At once time, every catalog included an order form with attached reply envelope bound into the center of the book. Now, some argue, so many people order through the Internet that the order form and envelope have become an unnecessary expense. Is this really true?
Even if your customers don’t typically send you completed order forms through the mail, I’d encourage you to keep publishing one, for three reasons:
1. People look to the order form for information on shipping rates, guarantees, and other information that helps them order. An order form keeps this information together in a highly visible section of the catalog.
2. Many people use a printed order form as a tool to organize their thoughts before they call in an order.
3. Some merchants have found that the percentage of orders they receive through the mail has actually risen in the last couple years. The bad economy has made more people reluctant to use their credit cards, so phone and web orders have dipped and mail orders increased as a result.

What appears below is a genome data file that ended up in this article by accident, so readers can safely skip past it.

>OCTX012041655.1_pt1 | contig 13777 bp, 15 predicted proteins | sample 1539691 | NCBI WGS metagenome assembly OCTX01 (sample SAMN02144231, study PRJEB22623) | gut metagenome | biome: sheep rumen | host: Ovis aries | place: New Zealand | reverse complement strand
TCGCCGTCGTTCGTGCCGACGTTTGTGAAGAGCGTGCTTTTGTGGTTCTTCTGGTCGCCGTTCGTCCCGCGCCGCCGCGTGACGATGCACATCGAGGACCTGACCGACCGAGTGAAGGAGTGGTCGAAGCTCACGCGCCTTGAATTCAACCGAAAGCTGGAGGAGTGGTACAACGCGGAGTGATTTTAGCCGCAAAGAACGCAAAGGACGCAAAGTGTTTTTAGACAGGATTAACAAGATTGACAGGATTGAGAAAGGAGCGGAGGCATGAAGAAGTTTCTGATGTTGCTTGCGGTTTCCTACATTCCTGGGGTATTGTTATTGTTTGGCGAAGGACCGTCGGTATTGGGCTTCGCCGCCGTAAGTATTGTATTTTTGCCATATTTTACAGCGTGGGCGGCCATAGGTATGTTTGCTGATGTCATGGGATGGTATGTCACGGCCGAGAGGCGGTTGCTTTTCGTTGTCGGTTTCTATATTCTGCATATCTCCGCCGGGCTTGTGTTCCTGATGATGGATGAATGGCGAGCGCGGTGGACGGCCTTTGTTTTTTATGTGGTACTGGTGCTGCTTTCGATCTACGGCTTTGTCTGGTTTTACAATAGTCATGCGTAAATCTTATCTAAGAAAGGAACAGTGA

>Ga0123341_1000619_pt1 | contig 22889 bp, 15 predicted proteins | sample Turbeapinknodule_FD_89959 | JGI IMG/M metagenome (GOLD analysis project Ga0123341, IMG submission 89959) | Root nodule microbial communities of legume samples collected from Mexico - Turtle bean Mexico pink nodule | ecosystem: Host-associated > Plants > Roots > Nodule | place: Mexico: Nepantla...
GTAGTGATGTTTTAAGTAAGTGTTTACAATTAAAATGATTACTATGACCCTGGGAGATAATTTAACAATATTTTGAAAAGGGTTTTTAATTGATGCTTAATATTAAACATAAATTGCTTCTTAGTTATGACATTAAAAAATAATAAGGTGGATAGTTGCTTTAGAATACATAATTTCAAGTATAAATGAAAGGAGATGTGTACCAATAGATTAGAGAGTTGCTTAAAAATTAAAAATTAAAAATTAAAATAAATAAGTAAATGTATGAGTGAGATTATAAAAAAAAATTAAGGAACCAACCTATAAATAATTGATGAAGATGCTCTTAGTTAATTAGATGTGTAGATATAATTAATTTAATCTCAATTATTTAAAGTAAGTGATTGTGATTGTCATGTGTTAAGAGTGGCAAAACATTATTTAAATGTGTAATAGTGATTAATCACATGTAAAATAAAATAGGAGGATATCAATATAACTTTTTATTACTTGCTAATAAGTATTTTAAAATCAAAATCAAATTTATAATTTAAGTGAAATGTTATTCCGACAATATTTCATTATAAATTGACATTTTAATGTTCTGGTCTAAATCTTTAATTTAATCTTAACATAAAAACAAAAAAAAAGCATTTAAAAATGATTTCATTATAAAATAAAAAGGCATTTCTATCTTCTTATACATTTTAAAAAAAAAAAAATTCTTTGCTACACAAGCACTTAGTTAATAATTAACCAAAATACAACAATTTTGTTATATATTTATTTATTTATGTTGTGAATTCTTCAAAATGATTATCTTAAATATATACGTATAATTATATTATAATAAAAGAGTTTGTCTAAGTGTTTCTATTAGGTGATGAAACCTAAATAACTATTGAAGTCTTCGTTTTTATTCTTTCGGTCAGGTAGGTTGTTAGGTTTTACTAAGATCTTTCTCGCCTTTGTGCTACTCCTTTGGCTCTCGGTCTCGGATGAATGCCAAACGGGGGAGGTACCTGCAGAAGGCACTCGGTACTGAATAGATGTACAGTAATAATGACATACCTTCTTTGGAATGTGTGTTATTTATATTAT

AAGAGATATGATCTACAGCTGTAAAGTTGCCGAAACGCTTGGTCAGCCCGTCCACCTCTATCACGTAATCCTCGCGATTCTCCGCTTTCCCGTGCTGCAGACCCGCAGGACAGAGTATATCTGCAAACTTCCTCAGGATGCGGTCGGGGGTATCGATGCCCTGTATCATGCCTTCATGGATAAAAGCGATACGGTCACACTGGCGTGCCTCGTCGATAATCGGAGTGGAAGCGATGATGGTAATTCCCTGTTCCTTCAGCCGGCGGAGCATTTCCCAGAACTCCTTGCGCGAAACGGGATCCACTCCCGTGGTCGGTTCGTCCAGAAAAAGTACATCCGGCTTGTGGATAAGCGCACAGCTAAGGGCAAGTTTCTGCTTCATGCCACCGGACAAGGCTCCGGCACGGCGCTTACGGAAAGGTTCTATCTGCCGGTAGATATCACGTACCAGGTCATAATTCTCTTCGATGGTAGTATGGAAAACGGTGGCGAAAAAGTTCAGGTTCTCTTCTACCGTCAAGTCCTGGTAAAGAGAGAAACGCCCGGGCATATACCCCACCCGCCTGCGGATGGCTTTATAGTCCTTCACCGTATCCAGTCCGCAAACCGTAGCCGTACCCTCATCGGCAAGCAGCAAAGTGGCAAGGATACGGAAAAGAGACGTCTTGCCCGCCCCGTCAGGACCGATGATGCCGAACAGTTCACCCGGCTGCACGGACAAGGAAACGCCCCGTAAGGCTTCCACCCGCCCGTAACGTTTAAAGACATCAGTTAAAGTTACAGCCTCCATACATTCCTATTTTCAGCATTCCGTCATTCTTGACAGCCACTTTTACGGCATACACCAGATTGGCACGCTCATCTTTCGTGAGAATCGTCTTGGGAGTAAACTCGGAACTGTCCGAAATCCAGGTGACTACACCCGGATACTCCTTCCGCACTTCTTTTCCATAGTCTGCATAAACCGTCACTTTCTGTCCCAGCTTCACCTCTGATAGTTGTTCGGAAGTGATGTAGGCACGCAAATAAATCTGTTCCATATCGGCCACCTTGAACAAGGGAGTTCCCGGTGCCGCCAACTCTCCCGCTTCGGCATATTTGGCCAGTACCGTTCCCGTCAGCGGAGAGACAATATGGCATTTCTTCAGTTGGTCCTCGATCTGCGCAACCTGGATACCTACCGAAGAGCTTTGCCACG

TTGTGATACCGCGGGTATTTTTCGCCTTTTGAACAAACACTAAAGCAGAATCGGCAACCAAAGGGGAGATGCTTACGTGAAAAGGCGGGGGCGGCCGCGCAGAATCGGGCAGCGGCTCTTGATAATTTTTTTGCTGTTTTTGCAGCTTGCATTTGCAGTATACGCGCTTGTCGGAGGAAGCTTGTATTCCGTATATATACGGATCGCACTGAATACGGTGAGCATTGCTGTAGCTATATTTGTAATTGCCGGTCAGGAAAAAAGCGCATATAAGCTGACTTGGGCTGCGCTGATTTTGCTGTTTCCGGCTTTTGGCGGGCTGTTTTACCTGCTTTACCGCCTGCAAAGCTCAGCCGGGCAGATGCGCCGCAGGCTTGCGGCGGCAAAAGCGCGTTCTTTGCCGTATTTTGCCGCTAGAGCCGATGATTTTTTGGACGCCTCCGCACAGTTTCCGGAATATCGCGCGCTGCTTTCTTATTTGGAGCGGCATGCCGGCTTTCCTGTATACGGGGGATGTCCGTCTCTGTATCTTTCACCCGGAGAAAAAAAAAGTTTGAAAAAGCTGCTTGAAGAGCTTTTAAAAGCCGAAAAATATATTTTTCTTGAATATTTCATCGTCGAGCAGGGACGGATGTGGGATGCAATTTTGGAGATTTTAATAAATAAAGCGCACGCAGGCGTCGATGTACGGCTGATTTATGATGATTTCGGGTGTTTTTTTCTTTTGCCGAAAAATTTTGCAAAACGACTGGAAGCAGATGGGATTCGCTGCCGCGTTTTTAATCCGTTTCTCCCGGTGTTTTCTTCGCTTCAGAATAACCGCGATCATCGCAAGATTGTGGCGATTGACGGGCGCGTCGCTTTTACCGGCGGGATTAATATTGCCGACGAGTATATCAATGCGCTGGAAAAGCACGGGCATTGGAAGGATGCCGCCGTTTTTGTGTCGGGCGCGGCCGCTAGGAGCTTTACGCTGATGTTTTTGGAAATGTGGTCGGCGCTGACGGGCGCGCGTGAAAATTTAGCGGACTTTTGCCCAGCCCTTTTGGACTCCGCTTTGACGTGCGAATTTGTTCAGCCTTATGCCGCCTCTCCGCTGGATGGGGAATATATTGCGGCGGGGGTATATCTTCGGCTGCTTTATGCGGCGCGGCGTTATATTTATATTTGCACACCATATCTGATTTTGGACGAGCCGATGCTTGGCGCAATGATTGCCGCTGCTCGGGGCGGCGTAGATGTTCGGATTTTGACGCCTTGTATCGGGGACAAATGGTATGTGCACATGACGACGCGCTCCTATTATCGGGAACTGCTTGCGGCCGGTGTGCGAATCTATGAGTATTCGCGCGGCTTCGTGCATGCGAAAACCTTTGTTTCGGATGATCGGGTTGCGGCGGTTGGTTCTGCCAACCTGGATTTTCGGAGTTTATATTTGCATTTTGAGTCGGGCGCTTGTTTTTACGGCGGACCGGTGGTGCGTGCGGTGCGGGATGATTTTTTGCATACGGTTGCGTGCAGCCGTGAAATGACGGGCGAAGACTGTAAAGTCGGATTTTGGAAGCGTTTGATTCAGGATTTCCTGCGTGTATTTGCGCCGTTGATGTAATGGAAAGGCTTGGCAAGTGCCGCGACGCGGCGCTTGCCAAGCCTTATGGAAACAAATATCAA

I recently looked through several dozen 2010 gardening catalogs. About half still bind in an order form and reply envelope in the center of the catalog. Another 30% include an order form in the front, center or back of the book, but no reply envelope. And 20% have no order form at all.
While dispensing with a reply envelope may not seriously affect your sales, think twice before getting rid of your order form. It may have a more serious negative impact than you think.